He went to the Kingdom Chu by himself, and told the king that he had amazing weapons that could defeat anyone.


Afterwards, Mo Tzu showed the King of Chu his advanced defensive instruments, and had beaten Chu’s technicians for nine times on simulated battlefield.


His outstanding engineering achievements and courage successfully stopped this big war, and saved countless lives. 


But he could not succeed all the time. 


So he and his Mohists had participated in many wars to help weak countries to defend against the powerful invaders.


His mechanics and equipments for wars were highly valued among those kingdoms; his political ideas, on the contrary, were never welcomed or accepted by any monarch. 


Among great figures in the history of China, Mo Tzu was the first who entirely represented civilians’ interests.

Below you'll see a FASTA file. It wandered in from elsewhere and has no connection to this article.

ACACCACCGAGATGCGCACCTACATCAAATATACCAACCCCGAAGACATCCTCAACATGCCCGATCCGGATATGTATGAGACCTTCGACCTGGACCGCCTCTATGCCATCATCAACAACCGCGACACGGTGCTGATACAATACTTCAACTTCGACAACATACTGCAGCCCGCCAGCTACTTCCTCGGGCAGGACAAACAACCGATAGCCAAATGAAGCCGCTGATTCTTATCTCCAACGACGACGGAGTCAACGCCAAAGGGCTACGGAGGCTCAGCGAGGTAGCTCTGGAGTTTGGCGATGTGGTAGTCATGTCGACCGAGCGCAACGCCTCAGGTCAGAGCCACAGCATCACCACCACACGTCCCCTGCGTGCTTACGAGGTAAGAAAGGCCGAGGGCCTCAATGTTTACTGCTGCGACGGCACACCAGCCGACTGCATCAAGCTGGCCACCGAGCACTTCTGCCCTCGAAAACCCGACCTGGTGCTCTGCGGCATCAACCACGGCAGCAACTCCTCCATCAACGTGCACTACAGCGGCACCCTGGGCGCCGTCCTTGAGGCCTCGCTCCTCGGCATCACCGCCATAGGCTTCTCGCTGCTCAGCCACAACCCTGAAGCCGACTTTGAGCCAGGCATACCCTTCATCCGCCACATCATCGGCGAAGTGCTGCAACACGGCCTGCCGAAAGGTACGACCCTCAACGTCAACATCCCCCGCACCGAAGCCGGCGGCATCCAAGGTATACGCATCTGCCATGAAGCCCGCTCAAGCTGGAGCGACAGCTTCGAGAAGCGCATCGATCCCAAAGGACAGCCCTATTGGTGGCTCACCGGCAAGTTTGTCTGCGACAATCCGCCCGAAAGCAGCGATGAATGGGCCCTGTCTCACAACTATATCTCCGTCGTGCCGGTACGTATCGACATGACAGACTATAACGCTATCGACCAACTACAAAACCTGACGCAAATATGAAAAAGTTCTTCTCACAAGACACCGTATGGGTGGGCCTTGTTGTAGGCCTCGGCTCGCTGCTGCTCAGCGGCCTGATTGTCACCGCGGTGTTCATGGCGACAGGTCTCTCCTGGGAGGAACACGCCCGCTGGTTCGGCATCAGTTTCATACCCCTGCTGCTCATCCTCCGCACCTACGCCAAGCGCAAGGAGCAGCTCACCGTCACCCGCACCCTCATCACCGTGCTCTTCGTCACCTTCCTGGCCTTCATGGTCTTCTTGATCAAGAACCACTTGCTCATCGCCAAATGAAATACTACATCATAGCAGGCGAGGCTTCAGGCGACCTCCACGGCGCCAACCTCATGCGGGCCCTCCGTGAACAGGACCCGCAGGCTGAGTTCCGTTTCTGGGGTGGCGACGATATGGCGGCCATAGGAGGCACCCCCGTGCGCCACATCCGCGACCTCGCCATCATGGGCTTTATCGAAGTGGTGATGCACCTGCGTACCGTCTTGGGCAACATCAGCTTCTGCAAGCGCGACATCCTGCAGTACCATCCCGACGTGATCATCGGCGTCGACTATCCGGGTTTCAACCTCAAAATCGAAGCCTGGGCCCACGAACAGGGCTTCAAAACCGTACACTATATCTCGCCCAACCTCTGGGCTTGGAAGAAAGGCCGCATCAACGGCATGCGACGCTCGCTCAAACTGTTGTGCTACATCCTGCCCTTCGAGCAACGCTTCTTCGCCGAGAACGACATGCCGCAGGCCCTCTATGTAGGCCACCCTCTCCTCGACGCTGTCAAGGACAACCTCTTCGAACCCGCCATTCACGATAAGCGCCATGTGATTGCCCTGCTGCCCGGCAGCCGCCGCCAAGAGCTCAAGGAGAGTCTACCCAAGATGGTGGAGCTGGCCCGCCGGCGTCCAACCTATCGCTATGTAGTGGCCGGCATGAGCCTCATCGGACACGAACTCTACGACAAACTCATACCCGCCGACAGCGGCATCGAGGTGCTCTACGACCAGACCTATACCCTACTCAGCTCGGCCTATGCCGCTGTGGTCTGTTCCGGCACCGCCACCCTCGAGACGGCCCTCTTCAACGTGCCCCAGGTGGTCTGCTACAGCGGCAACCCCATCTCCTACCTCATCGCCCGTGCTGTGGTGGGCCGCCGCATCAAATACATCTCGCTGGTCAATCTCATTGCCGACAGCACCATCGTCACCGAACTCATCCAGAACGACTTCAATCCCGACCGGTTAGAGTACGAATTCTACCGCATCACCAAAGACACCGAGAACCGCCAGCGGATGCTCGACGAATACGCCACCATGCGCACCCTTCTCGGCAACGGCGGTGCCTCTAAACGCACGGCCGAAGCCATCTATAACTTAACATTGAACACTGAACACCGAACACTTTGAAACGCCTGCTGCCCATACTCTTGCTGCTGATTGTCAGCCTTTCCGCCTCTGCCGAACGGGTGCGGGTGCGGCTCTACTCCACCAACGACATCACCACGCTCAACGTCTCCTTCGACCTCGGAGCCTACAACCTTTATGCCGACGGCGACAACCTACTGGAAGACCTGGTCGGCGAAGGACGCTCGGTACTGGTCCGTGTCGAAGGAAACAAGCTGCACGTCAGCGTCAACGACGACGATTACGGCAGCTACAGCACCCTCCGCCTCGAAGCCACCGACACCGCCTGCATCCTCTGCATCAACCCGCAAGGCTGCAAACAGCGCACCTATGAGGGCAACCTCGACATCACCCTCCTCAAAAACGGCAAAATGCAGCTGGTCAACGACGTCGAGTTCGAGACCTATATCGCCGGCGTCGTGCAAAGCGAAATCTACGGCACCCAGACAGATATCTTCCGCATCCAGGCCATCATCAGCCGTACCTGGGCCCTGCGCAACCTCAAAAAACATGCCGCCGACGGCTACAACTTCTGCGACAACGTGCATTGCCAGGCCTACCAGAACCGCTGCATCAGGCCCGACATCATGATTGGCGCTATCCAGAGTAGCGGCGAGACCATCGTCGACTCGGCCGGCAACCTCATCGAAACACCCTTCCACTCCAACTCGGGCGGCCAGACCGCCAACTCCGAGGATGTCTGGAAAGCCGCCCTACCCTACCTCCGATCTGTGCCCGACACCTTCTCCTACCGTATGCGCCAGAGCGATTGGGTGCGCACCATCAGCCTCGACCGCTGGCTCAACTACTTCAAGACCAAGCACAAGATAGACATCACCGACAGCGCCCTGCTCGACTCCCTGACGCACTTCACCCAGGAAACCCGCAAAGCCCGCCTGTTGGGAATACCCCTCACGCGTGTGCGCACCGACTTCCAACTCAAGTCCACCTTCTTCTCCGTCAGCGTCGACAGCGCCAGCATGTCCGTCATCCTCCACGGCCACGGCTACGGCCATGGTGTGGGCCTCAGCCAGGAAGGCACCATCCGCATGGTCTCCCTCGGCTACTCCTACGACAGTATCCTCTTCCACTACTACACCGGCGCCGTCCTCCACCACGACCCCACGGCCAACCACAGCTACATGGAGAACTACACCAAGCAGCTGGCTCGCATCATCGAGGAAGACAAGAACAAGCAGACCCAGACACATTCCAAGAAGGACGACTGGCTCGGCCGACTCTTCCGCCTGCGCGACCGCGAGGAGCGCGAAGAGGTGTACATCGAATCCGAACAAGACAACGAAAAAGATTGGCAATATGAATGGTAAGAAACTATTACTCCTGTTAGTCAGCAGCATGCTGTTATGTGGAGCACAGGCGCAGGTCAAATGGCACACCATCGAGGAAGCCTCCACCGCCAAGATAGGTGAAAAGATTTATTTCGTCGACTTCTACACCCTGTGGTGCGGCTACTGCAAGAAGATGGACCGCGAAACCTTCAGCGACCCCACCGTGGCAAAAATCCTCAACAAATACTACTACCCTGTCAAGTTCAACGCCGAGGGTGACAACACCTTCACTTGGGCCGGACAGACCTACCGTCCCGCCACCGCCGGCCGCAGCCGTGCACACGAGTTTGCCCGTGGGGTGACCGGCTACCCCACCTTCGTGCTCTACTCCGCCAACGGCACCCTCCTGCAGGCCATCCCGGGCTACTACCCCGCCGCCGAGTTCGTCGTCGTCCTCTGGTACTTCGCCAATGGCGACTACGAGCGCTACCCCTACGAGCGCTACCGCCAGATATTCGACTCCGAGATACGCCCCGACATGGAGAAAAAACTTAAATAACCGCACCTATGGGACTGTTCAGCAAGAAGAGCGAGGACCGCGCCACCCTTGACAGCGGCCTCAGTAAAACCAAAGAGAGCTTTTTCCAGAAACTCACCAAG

This was an important reason that his philosophy had never been accepted by the ruling class, no matter how popular and respectful they were in the common people’s world. 


Mo Tzu was a great philosopher, militarist, scientist, logician, ideologist, and educationist, with high moral values.


There’s no exact document in regard to when and how he left the world, but his advanced ideas and scientific achievements were well preserved and passed on for generations.  


Main Ideas of Mo Tzu

1 Value peace and equality; strongly oppose hierarchy and complicated etiquettes that Confucianism recommends. 


2  Emperors and ministers all should be elected, based on their talent and moral, instead of their family names. No one is born noble or humble. 


3  People should equally love each other; this kindness should surpass family and blood bonds, or class origins. 


4  Everyone should be practical and frugal, despite of their fortune or social status.